The path I think I'm on doesn't look like this. In fact this is the path to Debden-bloody-Green again isn't it?
Curses, curses. I was waiting till I got to my second favourite lunch log because eating, but I turn back the way I've come and fish my sandwiches out of my back pack. I do not like making sandwiches much so they are what you'd call basic. This morning I got two slices of bread out of the freezer, spread peanut butter on one of them, put the other slice on top of it, and called them lunch.
Let me tell you right now darlings, no sarnie has ever tasted as good as that one did today. I was ravenous.
Get back to the junction - happily I had only gone a couple of hundred metres wrong - and within minutes I'm in my absolute favourite part of the forest. It's on very high ground, there are views everywhere between the trees, and the trees themselves have been thinned out I think. There are a couple of dozen people here, everyone's doing what I am, which is walking along with a silly grin on their face.
It's just so lovely, you know?
Walk down the slope to a brook that now has water in it and up the hill at the other side feeling glad I ate those sarnies and thinking another couple would go down nicely if I had more which I haven't but there is soup when I get to my second favourite log, the one in the car park.
Arrive there and it's a bit wet but sit down anyway. Pour out soup and this soup was pretty good anyway (celery, leek, carrot and butternut squash with some coriander leaves - cilantro to the Americans) but under the circs it's like nectar.
Half-way through the soup, I notice 'shrooms growing out the end of my log. Finish soup and take a photo.
Go to other end of log and there are more 'shrooms.
Wasn't even looking for these ones!
Get up, walk over to road, cross road. Am now on the last section of the walk. I've walked this bit three or four times from the other direction but I have never walked the whole of it this way. I turned off to go to Waltham Abbey the one time I came this way. Am overtaken by three people with a dog, which looks a bit like a cross between a dachshund and a corgi but with longer fur. He has clearly had a bath recently because his fur (golden brown and white) is beautifully clean and fluffy. His feet are sticky with mud.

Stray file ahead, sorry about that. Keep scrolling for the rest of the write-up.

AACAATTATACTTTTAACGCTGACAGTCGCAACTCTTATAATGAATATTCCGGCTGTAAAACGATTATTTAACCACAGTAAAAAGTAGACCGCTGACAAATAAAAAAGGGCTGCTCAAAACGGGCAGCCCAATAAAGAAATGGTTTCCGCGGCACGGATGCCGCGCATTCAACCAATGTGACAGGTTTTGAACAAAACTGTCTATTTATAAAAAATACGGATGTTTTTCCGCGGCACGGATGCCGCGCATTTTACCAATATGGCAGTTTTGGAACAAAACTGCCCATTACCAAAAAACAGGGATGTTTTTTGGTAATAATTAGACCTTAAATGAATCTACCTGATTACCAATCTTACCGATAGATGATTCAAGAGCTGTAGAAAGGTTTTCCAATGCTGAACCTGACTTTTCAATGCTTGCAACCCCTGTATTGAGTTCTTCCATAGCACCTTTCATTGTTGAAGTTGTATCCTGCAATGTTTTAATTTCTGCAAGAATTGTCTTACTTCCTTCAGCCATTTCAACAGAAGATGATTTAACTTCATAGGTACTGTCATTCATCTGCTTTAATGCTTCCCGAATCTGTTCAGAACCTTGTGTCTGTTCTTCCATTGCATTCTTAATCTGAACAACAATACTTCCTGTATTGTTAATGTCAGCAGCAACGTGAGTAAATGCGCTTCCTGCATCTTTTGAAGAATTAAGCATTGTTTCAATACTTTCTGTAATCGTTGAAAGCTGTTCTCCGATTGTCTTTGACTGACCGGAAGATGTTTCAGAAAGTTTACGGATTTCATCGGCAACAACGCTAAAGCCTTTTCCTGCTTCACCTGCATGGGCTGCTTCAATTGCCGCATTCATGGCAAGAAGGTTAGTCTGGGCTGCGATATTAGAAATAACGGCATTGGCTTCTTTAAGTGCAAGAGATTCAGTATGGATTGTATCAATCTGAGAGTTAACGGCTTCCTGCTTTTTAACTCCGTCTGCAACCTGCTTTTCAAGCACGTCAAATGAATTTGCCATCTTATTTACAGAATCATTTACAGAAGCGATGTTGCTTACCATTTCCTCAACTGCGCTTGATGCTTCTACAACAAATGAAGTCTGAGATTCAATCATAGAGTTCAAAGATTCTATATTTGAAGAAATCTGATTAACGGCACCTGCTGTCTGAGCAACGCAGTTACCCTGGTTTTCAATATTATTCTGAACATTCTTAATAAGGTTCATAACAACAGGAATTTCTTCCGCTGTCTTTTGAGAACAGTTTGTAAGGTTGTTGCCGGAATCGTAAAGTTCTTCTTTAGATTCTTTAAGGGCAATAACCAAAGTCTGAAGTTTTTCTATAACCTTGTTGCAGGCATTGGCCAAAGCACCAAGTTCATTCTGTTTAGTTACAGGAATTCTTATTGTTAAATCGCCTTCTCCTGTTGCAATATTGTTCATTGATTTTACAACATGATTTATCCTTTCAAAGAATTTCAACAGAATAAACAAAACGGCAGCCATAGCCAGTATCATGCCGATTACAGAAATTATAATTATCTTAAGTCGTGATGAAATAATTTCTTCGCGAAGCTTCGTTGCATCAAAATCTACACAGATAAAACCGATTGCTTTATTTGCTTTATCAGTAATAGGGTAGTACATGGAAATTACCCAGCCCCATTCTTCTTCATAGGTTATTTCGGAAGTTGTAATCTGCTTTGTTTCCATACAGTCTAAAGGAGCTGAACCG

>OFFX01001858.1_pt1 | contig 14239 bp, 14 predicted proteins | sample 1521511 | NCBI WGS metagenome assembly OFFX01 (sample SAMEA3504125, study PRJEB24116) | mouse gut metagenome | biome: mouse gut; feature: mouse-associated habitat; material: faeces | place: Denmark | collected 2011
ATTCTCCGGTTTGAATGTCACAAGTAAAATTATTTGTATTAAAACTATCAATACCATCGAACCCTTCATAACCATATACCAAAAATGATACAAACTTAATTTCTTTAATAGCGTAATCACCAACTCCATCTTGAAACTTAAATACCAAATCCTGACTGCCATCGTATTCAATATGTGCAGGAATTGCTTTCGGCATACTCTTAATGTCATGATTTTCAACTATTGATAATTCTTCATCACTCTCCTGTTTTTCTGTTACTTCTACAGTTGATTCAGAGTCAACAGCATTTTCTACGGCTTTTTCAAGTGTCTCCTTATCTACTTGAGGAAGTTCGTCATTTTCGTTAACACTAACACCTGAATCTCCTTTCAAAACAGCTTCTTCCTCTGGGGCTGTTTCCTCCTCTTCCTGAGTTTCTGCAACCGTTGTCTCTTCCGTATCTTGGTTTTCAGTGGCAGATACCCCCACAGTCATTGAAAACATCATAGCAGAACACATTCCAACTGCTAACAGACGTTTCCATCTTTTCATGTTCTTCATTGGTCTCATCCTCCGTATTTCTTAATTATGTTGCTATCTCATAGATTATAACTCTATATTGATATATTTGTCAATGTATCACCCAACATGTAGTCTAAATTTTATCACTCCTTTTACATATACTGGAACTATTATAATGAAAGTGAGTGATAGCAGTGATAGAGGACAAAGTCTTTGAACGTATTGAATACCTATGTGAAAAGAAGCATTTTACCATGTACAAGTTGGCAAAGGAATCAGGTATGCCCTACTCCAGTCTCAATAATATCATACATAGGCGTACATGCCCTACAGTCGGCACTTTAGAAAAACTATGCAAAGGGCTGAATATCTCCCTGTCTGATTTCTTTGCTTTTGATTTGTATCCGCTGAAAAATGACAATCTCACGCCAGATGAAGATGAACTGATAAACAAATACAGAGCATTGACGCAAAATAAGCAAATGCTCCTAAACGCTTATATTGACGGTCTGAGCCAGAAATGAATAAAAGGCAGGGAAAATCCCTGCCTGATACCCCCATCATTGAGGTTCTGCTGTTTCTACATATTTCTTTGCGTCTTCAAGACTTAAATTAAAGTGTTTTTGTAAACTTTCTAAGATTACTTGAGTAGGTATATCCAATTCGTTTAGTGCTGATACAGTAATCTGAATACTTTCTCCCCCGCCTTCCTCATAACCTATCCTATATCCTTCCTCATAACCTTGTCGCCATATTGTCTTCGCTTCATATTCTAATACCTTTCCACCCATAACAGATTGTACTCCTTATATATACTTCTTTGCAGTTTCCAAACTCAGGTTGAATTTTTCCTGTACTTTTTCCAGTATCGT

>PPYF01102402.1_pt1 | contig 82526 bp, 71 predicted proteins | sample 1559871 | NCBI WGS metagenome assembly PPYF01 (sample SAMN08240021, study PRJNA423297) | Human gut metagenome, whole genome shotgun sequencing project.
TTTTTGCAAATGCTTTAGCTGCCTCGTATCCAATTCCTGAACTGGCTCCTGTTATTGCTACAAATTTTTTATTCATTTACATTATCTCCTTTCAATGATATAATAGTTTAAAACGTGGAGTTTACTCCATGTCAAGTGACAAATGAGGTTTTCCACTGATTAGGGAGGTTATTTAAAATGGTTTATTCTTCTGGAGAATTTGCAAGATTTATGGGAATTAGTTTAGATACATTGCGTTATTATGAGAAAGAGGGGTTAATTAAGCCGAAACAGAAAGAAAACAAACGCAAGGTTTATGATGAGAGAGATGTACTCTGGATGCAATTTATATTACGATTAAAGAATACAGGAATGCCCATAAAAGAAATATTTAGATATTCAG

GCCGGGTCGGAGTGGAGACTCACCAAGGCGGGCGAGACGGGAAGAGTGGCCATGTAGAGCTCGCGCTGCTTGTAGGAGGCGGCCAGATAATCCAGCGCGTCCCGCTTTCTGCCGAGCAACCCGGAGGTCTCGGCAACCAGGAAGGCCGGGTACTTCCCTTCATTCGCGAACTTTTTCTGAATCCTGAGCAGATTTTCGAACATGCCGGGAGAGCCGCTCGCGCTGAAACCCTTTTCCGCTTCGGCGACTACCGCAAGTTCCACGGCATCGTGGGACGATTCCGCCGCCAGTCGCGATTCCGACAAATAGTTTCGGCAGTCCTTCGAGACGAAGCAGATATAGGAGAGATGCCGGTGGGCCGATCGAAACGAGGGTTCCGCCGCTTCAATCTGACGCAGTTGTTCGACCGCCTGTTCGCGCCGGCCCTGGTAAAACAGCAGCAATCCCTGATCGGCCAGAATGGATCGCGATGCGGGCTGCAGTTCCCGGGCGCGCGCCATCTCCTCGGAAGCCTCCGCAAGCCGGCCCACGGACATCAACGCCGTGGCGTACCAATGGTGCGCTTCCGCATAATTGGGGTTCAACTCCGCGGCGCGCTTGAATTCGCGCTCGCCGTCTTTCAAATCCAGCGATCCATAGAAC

Walk downhill to a stream and the three people are watching the dog, which has launched itself into the stream, and cheering it on. Well this explains why he looked so clean and fluffy, he must need a bath every time he goes for a walk! Walk up the hill and to the left of me is the place where Blackweir Pool is marked on the map. I'm wondering about going to look for it, but I am a bit tired. See a woman emerging from the forest and she stops me and asks which direction is the quickest to a 'town'. I point ahead of me and say 'Loughton, about two miles that way'. She asks what's the other way. I say 'Epping, four or five miles'. She decides on Epping as she started in Loughton.
(Well I hope she found her way ok. It was only about 1pm, which gave her three and a half hours of daylight, but she was wearing makeup and a very urban looking coat so I'm not sure this sort of walking was something she'd done very much. Mind you, she had found the main path so there'd be plenty of people to ask directions of.)
Now, I'm near the turnoff for Waltham Abbey and just after that is the place that I identified last week as being the path to Loughton Fort, the other prehistoric earthwork in the forest. So I walk down it. It's marked by my favourite log for breakfast/lunch/elevenses which has other people sitting on it, they've climbed up about four feet off the ground and carried their dog with them, so it's lucky I've already eaten everything I have to eat with me.
The path is boggy, and rutted with cycle tracks. According to the map that I haven't got with me, the fort is a very short distance from the main path. Then I notice a post with an arrow on it, then another. This is all well and good, telling me (rather intermittently) how to find the fort, but where are the arrows to tell me the way back.
And where IS the fort. There are loads of banks and I can see people in the distance cycling up and down some of them (this fort is only 2,500 years old you know, so it's fine for people to use it as a cycle playground), then I see a sign and go over to have a look at it. This fort is not so well defined as Ambresbury, but you can make out the ridges. My pleasure in my success at finding it is rather dimmed by the 'how on earth will I find my way back?' feeling. I start walking in what I think is the direction I came in and follow some cycle tracks and then see the back of a post with an arrow on and then a tree that I had noticed as being distinctive and I'm back out on the path again. So I don't get lost, and part of the reason why not is that I now know how easy it is to get lost.
The last bit of the walk is uneventful except I see another huge toadstool
and then walking down the main road to Loughton, loads and loads of them in the leaves. I think these may be the ones I identified last week as blewitts, but they have grown a lot more and look different now.
And this is the thing about fungi. There's a huge variation between one and the next, even if they are the same species, which is why people eat the wrong kind.
Now I'm off to see if I can work out what any of these are from my pix.
Then I'm having dinner. Without 'shrooms.
PS the moss with little antlers is just moss with ANOTHER kind of fungus growing through it! It's called candle snuff fungus.